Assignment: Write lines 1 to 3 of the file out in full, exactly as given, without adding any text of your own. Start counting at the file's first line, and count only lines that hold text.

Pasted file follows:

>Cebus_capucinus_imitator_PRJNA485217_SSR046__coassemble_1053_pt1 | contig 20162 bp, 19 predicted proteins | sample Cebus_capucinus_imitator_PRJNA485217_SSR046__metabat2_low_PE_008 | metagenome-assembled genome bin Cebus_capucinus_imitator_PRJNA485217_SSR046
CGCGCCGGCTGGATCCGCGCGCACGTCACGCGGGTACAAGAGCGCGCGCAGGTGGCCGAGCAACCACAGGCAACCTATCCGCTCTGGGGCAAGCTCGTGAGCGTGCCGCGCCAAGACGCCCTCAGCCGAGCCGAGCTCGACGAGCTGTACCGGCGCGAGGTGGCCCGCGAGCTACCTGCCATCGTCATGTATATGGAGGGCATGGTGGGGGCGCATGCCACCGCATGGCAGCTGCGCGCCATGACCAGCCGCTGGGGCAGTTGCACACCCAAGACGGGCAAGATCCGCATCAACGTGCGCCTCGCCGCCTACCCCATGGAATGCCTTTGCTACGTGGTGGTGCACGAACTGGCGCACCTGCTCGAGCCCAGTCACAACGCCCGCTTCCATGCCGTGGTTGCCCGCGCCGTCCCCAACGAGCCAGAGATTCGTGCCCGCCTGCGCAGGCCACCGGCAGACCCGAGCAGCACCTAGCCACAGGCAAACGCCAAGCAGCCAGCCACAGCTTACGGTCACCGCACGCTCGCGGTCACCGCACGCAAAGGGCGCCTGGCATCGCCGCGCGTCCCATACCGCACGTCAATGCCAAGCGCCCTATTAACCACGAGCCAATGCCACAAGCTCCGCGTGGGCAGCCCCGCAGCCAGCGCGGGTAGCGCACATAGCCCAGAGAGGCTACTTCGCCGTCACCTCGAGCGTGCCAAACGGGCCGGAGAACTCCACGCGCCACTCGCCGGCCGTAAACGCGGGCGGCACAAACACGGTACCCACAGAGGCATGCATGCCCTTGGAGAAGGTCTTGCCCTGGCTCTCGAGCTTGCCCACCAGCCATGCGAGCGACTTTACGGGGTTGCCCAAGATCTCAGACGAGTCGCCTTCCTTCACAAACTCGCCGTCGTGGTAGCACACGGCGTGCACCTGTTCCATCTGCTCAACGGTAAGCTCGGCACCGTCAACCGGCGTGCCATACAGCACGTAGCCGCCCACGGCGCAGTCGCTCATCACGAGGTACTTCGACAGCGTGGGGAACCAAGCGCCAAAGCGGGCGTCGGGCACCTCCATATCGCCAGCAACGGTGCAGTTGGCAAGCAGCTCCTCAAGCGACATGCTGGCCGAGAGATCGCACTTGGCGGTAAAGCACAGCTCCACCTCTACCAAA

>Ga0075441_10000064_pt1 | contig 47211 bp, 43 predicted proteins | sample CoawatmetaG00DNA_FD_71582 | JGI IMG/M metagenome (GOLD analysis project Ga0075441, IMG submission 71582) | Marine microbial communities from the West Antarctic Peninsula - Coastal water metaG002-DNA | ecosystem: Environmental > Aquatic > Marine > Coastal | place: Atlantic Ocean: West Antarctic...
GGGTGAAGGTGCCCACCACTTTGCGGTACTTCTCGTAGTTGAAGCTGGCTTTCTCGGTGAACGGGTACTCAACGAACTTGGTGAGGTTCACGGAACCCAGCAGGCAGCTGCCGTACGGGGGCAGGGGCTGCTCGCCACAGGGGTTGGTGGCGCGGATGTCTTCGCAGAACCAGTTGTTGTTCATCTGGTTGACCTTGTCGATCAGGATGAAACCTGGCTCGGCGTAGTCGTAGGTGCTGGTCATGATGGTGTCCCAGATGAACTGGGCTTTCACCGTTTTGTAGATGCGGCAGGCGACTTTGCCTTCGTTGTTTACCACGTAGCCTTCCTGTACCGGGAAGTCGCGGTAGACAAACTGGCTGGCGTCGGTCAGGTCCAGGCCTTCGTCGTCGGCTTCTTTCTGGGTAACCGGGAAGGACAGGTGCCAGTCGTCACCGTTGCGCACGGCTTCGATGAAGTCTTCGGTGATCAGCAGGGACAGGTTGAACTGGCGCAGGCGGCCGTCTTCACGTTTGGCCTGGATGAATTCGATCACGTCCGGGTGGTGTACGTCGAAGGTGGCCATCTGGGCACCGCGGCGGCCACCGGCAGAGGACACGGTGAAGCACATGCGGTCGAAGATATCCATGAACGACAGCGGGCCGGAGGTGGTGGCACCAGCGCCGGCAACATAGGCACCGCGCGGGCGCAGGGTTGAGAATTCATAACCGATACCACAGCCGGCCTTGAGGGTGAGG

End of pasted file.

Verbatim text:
>Cebus_capucinus_imitator_PRJNA485217_SSR046__coassemble_1053_pt1 | contig 20162 bp, 19 predicted proteins | sample Cebus_capucinus_imitator_PRJNA485217_SSR046__metabat2_low_PE_008 | metagenome-assembled genome bin Cebus_capucinus_imitator_PRJNA485217_SSR046
CGCGCCGGCTGGATCCGCGCGCACGTCACGCGGGTACAAGAGCGCGCGCAGGTGGCCGAGCAACCACAGGCAACCTATCCGCTCTGGGGCAAGCTCGTGAGCGTGCCGCGCCAAGACGCCCTCAGCCGAGCCGAGCTCGACGAGCTGTACCGGCGCGAGGTGGCCCGCGAGCTACCTGCCATCGTCATGTATATGGAGGGCATGGTGGGGGCGCATGCCACCGCATGGCAGCTGCGCGCCATGACCAGCCGCTGGGGCAGTTGCACACCCAAGACGGGCAAGATCCGCATCAACGTGCGCCTCGCCGCCTACCCCATGGAATGCCTTTGCTACGTGGTGGTGCACGAACTGGCGCACCTGCTCGAGCCCAGTCACAACGCCCGCTTCCATGCCGTGGTTGCCCGCGCCGTCCCCAACGAGCCAGAGATTCGTGCCCGCCTGCGCAGGCCACCGGCAGACCCGAGCAGCACCTAGCCACAGGCAAACGCCAAGCAGCCAGCCACAGCTTACGGTCACCGCACGCTCGCGGTCACCGCACGCAAAGGGCGCCTGGCATCGCCGCGCGTCCCATACCGCACGTCAATGCCAAGCGCCCTATTAACCACGAGCCAATGCCACAAGCTCCGCGTGGGCAGCCCCGCAGCCAGCGCGGGTAGCGCACATAGCCCAGAGAGGCTACTTCGCCGTCACCTCGAGCGTGCCAAACGGGCCGGAGAACTCCACGCGCCACTCGCCGGCCGTAAACGCGGGCGGCACAAACACGGTACCCACAGAGGCATGCATGCCCTTGGAGAAGGTCTTGCCCTGGCTCTCGAGCTTGCCCACCAGCCATGCGAGCGACTTTACGGGGTTGCCCAAGATCTCAGACGAGTCGCCTTCCTTCACAAACTCGCCGTCGTGGTAGCACACGGCGTGCACCTGTTCCATCTGCTCAACGGTAAGCTCGGCACCGTCAACCGGCGTGCCATACAGCACGTAGCCGCCCACGGCGCAGTCGCTCATCACGAGGTACTTCGACAGCGTGGGGAACCAAGCGCCAAAGCGGGCGTCGGGCACCTCCATATCGCCAGCAACGGTGCAGTTGGCAAGCAGCTCCTCAAGCGACATGCTGGCCGAGAGATCGCACTTGGCGGTAAAGCACAGCTCCACCTCTACCAAA

>Ga0075441_10000064_pt1 | contig 47211 bp, 43 predicted proteins | sample CoawatmetaG00DNA_FD_71582 | JGI IMG/M metagenome (GOLD analysis project Ga0075441, IMG submission 71582) | Marine microbial communities from the West Antarctic Peninsula - Coastal water metaG002-DNA | ecosystem: Environmental > Aquatic > Marine > Coastal | place: Atlantic Ocean: West Antarctic...